Reclaiming Your Topic
This mission is designed to help you write another discussion post about your inquiry topic. This might be your fourth or fifth post on your question, and this won’t be the last time you write about your question. However, if you’ve been keeping up with your annotations and your dialectical notes (see Guides) as you do your research, then it’s quite likely that the post you write for this mission will elicit helpful comments from other students on Youth Voices. This mission also seeks to keep you from feeling overwhelmed by your research, and asks: What are the most important things you’ve come to understand about your topic? How can you use the information you’ve gathered to make those things clear to someone else?
This activity is based on Exercise 4.2 in Curious Researcher. While the directions in the book describe the process of writing on paper, these directions are for digital writing.
Step 1: Spend ten or fifteen minutes reviewing all of the notes you’ve taken so far and skimming key articles. Glance at your most important sources. Let your head swim with information.
Step 2: Now open up a new blank document so that’s the only thing you see on your computer. Trust that you’ll remember what’s important.
Step 3: Now freewrite about your topic for eight minutes. Tell the story of how your own thinking about your topics has evolved. When you began the projects, what did you think? Then what happened after that? What were your preconceptions about your topic? How have they changed? This is an open-ended freewrite. Don’t let the writing stall out. If our run out of things to say, talk to yourself through writing about the research, thinking about the other trails you might follow. Time yourself.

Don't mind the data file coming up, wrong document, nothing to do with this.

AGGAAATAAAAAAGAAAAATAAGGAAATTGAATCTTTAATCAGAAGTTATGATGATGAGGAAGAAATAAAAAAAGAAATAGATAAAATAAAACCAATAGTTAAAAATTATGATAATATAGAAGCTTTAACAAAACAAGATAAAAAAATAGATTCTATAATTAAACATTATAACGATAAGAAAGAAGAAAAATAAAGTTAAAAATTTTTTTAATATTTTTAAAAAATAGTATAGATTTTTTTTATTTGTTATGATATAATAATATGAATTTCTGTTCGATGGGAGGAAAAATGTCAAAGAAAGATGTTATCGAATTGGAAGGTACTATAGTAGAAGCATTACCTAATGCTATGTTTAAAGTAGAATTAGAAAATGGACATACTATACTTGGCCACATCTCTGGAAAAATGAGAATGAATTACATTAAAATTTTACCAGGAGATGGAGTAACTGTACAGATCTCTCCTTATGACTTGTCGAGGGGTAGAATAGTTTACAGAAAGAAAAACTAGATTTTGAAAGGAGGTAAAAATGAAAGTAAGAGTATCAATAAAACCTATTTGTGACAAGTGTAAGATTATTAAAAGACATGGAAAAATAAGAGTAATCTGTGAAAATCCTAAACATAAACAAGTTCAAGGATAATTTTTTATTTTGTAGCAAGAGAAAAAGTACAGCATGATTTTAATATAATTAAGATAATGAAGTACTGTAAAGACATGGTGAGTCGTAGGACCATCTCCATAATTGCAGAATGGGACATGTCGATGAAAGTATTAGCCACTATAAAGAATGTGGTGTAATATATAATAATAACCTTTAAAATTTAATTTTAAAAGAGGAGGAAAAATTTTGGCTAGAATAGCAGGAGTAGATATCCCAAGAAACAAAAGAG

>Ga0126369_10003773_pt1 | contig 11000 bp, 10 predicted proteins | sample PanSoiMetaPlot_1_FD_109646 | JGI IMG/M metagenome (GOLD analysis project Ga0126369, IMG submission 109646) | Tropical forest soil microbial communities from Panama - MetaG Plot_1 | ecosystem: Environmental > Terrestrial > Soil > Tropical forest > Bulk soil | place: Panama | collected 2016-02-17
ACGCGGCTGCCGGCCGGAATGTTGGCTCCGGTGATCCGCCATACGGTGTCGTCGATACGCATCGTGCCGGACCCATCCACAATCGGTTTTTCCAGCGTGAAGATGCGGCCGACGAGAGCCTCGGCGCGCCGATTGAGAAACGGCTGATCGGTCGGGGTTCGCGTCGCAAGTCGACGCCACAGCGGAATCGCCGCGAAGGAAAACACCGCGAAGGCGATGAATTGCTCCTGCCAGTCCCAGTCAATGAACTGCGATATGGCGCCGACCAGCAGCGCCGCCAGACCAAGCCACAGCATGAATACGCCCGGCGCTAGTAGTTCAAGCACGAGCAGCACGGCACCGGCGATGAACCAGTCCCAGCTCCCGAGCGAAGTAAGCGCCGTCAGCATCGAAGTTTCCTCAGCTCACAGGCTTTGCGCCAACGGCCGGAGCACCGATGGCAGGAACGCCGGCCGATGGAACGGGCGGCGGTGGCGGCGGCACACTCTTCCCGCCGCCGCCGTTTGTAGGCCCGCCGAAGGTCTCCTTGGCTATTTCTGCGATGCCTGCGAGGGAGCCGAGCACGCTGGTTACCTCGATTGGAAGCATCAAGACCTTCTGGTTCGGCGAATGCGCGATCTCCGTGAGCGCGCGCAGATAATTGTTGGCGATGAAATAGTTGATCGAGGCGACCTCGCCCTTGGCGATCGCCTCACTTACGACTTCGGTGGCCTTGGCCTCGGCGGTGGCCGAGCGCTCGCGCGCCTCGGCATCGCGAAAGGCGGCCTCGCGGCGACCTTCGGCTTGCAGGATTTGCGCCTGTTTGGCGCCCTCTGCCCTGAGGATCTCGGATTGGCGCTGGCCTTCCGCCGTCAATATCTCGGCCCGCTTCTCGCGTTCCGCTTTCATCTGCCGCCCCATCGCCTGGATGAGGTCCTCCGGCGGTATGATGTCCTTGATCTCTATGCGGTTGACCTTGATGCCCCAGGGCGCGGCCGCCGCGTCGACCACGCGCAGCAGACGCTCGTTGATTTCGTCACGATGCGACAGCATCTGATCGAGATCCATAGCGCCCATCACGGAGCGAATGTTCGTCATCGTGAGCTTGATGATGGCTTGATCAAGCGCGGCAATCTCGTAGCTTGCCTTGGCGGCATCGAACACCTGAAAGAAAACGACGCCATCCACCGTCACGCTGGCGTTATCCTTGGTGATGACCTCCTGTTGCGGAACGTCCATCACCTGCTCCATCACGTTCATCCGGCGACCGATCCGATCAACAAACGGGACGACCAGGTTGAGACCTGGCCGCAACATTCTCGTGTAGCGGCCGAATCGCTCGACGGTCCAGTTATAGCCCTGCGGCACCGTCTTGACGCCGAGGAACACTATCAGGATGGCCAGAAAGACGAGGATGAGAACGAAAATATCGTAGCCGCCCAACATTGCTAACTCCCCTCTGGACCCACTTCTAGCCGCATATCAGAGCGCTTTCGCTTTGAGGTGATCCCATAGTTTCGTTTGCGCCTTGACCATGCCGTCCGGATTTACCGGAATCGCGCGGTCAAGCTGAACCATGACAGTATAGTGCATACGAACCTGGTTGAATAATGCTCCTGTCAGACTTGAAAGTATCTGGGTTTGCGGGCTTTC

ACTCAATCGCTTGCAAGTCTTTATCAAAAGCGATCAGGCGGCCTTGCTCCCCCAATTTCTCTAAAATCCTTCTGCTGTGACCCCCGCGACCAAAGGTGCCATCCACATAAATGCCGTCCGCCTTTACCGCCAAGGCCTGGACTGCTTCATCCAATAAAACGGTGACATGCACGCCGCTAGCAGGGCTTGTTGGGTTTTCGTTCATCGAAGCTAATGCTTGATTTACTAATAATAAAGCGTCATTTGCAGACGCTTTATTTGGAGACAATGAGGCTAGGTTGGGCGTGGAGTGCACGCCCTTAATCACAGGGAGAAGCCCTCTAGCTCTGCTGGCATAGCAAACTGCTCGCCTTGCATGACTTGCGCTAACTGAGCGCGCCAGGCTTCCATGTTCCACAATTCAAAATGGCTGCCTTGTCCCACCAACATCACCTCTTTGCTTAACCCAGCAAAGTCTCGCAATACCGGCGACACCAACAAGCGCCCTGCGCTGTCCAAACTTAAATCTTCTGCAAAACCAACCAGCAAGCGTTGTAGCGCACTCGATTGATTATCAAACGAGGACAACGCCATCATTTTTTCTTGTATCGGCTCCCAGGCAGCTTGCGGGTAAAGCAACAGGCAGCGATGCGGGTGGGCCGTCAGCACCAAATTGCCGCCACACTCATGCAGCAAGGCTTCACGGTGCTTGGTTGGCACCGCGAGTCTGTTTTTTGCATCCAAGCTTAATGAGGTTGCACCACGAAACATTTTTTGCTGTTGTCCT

Step 4: Skip a few lines in your document. Write “Moments, Stories, People, and Scenes.” Now freewrite for another ten minutes, this time, focusing on more specific case studies, situations, people, experiences, observations, and so on that stand out in your mind from the research done so far or perhaps from your own experience with the topic. Keep your fingers moving across the keyboard for a full ten minutes. Time yourself.
Step 5: Skip a few more lines. For ten minutes, have a synchronous conversation with someone about what they’ve written for steps 1-4. There are numerous ways you could have a conversation in Google Docs: the chat feature, inserting comments, or writing directly on your partner’s text. Begin with questions about your partner’s topic, and let the conversation go from there.
Step 6: Skip a few more lines and write these two words in your document: “So what?” Now spend a few minutes trying to summarize the most important thing you think people should understand about your topic based on what you’ve learned so far. Distill these comments down to a sentence or two.
Step 7: Publish the sentences from Step 6 as the beginning of a Youth Voices discussion post, then keep writing. The post should summarize the most important thing you think people should understand about your topic based on what you've learned so far. Be sure to include at least one direct quote or specific fact from one of your sources and provide a link to that source.
Step 8: Comment on other students’ research on Youth Voices. Be sure to choose people who you haven’t worked with yet. Your comments should help them think more deeply about their topic. You could ask clarifying questions or provide links to other sources, for example. Please use the Guides: Agree/Disagree Response or General Discussion Response.